… at each tour we typically got the whole backstory of the business. And the consistent theme that ran through all of these discussions was the simply incredible level of regulation of the wine business that goes on in Napa. I have no idea what the public justification of all these rules and laws are, but the consistent theme of them is that they all serve to make it very hard for small competitors or new entrants to do business in the county. There is a board, likely populated by the largest and most powerful entrenched wine makers, that seems to control the whole regulatory structure, making this a classic case of an industry where you have to ask permission of your competitors to compete against them. There are minimum sizes, in acres, one must have to start a new winery, and this size keeps increasing. Recently, large winemakers have started trying to substantially raise this number again to a size greater than the acreage of any possible available parcel of land, effectively ending all new entrants for good. I forget the exact numbers, but one has to have something like 40 acres of land as a minimum to build a structure on the land, and one must have over 300 acres to build a second structure. You want to buy ten acres and build a small house and winery to try your hand at winemaking? — forget it in Napa.
It took a couple of days and a bunch of questions to put this together. Time and again the guide would say that the (wealthy) owners had to look and wait for a long time to find a piece of land with a house on it. I couldn’t figure out why the hell this was a criteria — if you are paying millions for the land, why are you scared to build a house? But it turned out that they couldn’t build a house. We were at this beautiful little place called Gargiulo and they said they bought their land sight-unseen on 3 hours notice for millions of dollars because it had a house AND a separate barn on it grandfathered. Today, it was impossible to get acreage of the size they have and build two structures on it, but since they had the barn, they could add on to it (about 10x the original size of the barn) to build the winery and still have a separate house to live in.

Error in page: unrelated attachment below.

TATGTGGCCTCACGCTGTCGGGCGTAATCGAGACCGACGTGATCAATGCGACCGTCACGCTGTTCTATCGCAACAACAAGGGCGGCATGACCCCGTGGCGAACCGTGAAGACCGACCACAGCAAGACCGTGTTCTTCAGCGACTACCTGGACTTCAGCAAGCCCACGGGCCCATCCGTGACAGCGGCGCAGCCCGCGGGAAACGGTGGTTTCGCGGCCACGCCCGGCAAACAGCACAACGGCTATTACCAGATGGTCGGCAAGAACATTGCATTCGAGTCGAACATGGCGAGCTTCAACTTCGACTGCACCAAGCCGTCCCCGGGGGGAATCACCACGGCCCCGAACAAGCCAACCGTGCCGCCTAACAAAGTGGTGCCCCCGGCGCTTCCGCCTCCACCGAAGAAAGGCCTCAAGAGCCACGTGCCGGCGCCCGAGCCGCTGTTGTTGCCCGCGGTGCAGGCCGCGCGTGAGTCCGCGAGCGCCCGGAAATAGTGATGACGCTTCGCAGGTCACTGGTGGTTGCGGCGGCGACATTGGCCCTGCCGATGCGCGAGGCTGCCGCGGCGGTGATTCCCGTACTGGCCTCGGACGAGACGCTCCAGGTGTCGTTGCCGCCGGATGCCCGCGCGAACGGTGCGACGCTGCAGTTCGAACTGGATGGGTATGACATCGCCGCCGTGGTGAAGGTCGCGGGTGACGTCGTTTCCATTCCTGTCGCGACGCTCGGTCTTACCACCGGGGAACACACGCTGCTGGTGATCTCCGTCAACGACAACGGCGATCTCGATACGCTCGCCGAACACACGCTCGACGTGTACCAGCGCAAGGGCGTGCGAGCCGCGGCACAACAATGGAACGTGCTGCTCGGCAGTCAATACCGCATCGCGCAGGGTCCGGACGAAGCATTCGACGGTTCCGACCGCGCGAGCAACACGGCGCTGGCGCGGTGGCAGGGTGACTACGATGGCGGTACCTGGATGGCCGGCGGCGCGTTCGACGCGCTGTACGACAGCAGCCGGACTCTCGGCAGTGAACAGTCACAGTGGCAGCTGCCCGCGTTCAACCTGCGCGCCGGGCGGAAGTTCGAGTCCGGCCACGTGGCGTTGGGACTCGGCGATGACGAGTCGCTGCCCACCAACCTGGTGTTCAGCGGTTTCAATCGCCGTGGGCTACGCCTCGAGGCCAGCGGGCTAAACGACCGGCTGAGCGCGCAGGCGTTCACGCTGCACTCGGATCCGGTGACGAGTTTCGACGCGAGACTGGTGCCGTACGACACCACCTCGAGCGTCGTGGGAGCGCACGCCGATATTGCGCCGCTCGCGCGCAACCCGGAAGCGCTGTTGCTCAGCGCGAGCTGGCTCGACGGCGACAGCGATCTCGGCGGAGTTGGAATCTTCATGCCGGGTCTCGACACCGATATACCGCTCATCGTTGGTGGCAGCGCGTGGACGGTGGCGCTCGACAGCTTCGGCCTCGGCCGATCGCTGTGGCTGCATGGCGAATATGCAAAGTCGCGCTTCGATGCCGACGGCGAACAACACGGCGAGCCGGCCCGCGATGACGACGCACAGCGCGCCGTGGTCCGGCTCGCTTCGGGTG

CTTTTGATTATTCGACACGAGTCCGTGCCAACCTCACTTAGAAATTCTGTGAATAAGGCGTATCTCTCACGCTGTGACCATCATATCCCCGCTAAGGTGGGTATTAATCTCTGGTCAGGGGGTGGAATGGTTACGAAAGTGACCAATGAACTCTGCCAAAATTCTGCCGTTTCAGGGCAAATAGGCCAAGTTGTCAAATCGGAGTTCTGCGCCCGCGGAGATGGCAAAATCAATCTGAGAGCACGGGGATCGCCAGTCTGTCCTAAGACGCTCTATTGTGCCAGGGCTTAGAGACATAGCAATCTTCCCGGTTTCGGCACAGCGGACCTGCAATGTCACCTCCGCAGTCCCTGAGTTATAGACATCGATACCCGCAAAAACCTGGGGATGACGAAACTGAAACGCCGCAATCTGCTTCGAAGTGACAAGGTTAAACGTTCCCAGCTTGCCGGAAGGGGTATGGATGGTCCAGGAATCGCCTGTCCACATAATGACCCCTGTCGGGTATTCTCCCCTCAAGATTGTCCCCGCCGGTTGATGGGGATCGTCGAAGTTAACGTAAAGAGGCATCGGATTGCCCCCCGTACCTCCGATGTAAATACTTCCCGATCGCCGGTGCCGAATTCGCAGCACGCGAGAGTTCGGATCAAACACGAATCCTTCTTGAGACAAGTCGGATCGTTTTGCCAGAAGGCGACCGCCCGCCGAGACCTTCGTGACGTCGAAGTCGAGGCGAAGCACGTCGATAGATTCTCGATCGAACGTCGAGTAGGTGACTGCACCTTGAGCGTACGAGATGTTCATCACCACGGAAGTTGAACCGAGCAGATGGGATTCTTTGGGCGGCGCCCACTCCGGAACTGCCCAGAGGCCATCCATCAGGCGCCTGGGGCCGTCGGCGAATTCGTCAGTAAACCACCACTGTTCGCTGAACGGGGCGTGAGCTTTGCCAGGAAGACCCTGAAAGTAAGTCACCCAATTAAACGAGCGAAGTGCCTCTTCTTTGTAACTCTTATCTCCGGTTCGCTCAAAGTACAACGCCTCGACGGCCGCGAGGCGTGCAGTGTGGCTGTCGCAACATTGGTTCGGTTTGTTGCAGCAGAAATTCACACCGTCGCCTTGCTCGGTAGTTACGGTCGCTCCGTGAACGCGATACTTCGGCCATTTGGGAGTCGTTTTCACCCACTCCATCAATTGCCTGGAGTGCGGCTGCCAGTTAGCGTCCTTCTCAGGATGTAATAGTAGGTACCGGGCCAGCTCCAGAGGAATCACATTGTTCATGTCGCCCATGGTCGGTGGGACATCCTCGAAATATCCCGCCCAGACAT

This is why the Napa Valley, to my eye, has become a weird museum of rich people. It seems to be dominated by billionaires who create just fantastically lovely showplaces that produce a few thousand cases of wine that is sold on allocation for 100+ dollars a bottle to other rich people. It is spectacularly beautiful to visit — seriously, each tasting room and vineyard is like a post card, in large part because the owners are rich enough to care nothing about return on capital invested in their vineyards. The vineyards in Napa seem to have some sort of social signalling value which I don’t fully understand, but it is fun to visit for a few days. But in this set-piece, the last thing the folks who control the county want is for grubby little middle-class startups to mess up their carefully crafted stage, so they are effectively excluded.
I know zero about wines, but from other industries this seems to be a recipe for senescence. It would surprise me not at all to see articles get written 10 years from now about how Napa wines have fallen behind other, more innovative areas. I have never been there, but my friends say newer areas like Paso Robles has an entirely different vibe, with working owners on small plots trying to a) actually make a viable business of it and b) innovate and try new approaches.
Warren Meyer, “My Nomination for Corporate State of the Year: Napa County, California”, Coyote Blog, 2016-07-08.
July 17, 2016
May 13, 2016
The US rail system, unlike nearly every other system in the world, was built (mostly) by private individuals with private capital. It is operated privately, and runs without taxpayer subsidies. And, it is by far the greatest rail system in the world. It has by far the cheapest rates in the world (1/2 of China’s, 1/8 of Germany’s). But here is the real key: it is almost all freight.
As a percentage, far more freight moves in the US by rail (vs. truck) than almost any other country in the world. Europe and Japan are not even close. Specifically, about 40% of US freight moves by rail, vs. just 10% or so in Europe and less than 5% in Japan. As a result, far more of European and Japanese freight jams up the highways in trucks than in the United States. For example, the percentage of freight that hits the roads in Japan is nearly double that of the US.
You see, passenger rail is sexy and pretty and visible. You can build grand stations and entertain visiting dignitaries on your high-speed trains. This is why statist governments have invested so much in passenger rail — not to be more efficient, but to awe their citizens and foreign observers.